Trigonometric and fill axis generator 309 generates the cartesian coordinate address (x or y) that is incremented or decremented by a trigonometric function or fraction in moving from one pixel "working side" to the next as described with reference to FIGS. 10-15. That is the same cartesian coordinate address (y or x) whose integer part is unit incremented or decremented to provide addresses for fill operations. Register 308 along with unit incrementer 312, unit decrementer 313 and zero incrementer 314 are multiplexed through multiplexer 310 as selected by control signal S2 from LCU 340. The output of multiplexer 310 is coupled to one input of adder 316 while the other input is from multiplexer 318 as selected by control signal S3 from LCU 340. The inputs of multiplexer 318 are the output of register 320 and register 322, both of which are coupled from the output of adder 316. Register 320 stores the integer output of adder 316 which defines the coordinate address (y or x) of the fractional or trigonometric accumulation. For example, as shown in FIG. 19 and with reference to FIGS. 10-13, register 320 stores the x address for octant I. In contrast, register 320 stores the y address in octant II as described with reference to FIGS. 14 and 15. Register 322 stores both the integer and fractional part of the output of adder 316. For reasons which will become apparent later herein, register 322 is updated only when moving by a fractional or trigonometric function; stated differently, the contents of register 322 remain unchanged during fill operations. Comparator 325 compares the output of adder 316 and the output of register 322 and provides control signal S4 to LCU 340 as will be described in detail later herein.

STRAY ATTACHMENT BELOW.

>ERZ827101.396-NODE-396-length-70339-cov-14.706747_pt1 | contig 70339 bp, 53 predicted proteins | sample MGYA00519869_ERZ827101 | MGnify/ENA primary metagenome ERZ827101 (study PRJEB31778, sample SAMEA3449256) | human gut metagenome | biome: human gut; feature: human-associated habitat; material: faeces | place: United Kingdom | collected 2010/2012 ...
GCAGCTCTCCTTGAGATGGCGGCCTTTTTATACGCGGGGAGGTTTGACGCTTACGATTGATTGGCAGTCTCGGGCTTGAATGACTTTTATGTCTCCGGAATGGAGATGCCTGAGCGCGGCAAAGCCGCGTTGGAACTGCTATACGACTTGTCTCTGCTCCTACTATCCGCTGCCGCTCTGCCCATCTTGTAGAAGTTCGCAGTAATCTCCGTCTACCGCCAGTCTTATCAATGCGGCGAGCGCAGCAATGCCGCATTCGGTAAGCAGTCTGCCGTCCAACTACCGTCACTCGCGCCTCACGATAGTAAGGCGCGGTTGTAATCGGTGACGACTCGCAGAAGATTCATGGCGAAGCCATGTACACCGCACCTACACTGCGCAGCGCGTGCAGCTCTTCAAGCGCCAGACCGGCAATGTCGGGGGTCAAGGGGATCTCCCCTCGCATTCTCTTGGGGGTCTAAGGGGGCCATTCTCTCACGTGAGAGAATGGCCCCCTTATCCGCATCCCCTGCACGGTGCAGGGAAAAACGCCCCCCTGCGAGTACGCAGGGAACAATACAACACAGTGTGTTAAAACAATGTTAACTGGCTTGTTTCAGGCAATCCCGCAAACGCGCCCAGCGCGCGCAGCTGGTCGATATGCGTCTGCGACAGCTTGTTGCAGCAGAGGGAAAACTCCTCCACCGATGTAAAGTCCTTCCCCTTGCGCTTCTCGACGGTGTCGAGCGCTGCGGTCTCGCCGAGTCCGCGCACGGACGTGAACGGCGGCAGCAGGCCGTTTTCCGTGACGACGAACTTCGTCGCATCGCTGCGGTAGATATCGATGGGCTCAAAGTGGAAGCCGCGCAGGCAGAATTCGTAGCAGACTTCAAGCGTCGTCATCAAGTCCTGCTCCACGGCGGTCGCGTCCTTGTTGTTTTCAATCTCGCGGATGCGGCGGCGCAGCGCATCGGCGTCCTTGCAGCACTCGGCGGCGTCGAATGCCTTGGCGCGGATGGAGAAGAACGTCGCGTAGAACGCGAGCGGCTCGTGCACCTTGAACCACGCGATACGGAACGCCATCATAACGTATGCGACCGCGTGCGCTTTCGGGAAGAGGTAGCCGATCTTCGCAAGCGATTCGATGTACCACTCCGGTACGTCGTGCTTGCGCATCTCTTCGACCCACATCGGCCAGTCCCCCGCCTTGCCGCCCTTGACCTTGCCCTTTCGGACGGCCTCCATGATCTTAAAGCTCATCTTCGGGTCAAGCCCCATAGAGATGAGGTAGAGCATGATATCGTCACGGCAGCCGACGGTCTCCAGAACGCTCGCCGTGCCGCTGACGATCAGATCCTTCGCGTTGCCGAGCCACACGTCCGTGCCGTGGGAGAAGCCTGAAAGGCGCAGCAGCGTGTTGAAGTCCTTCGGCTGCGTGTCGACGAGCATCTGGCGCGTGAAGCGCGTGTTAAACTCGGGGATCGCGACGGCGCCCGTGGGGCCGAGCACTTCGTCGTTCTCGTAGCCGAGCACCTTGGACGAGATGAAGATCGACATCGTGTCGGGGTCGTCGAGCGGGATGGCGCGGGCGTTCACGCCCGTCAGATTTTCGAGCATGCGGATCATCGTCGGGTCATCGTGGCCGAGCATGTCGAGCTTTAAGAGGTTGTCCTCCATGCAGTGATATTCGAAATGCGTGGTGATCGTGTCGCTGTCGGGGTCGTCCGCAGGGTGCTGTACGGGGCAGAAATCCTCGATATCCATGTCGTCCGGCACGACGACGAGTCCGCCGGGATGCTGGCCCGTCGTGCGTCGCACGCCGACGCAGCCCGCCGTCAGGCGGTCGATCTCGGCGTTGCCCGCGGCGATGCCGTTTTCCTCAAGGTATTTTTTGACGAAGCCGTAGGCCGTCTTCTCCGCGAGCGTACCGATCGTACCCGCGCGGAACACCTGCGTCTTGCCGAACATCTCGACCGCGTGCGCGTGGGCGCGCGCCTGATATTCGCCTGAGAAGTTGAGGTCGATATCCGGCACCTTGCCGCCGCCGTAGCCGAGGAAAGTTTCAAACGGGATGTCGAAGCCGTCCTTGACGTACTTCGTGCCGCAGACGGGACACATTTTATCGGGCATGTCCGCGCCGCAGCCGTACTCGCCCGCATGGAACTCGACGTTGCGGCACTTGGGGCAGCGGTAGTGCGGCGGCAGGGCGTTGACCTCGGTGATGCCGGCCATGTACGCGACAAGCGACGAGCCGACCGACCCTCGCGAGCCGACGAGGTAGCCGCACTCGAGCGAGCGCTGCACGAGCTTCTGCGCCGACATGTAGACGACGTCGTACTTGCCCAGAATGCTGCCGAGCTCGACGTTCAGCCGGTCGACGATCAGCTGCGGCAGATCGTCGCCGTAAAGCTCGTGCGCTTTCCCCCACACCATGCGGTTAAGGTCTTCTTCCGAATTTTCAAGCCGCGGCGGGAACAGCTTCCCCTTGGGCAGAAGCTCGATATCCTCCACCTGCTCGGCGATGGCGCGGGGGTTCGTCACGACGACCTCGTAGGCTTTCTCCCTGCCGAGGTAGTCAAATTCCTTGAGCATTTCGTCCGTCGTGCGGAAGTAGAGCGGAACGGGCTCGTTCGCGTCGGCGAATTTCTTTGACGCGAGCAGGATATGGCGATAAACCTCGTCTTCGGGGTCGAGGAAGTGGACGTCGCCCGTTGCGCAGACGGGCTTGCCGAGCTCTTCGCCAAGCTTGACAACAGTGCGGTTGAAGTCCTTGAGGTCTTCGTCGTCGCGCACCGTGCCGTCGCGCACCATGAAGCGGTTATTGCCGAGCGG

Initially, logic control unit 340 loads the coordinate for own-ship into register 320 which, for the example described herein with reference to scan converter 106, is zero because, for simplicity of explanation, own-ship was assumed to be the origin of the coordinate system. LCU 340 also initially loads a trigonometric octant dependent function as defined in FIG. 19 into register 308. For example, if the sweep line A is in octant I, LCU 340 loads the tangent of angle A, TAN A, into register 308. Similarly, if angle A were in octant II, LCU 340 would load the cotangent of angle A, COT A, into register 308.